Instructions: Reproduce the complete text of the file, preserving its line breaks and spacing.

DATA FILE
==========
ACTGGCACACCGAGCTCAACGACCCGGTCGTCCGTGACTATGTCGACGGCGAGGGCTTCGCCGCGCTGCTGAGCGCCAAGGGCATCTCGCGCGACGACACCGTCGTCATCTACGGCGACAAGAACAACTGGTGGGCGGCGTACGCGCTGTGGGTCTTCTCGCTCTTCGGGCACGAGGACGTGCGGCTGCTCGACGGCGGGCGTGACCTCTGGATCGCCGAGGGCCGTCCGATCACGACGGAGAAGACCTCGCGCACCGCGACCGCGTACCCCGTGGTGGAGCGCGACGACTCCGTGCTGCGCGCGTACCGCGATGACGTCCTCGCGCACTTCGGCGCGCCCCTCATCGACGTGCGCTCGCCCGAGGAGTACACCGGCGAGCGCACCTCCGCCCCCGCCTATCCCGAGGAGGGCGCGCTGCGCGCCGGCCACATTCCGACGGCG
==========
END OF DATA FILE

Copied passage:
ACTGGCACACCGAGCTCAACGACCCGGTCGTCCGTGACTATGTCGACGGCGAGGGCTTCGCCGCGCTGCTGAGCGCCAAGGGCATCTCGCGCGACGACACCGTCGTCATCTACGGCGACAAGAACAACTGGTGGGCGGCGTACGCGCTGTGGGTCTTCTCGCTCTTCGGGCACGAGGACGTGCGGCTGCTCGACGGCGGGCGTGACCTCTGGATCGCCGAGGGCCGTCCGATCACGACGGAGAAGACCTCGCGCACCGCGACCGCGTACCCCGTGGTGGAGCGCGACGACTCCGTGCTGCGCGCGTACCGCGATGACGTCCTCGCGCACTTCGGCGCGCCCCTCATCGACGTGCGCTCGCCCGAGGAGTACACCGGCGAGCGCACCTCCGCCCCCGCCTATCCCGAGGAGGGCGCGCTGCGCGCCGGCCACATTCCGACGGCG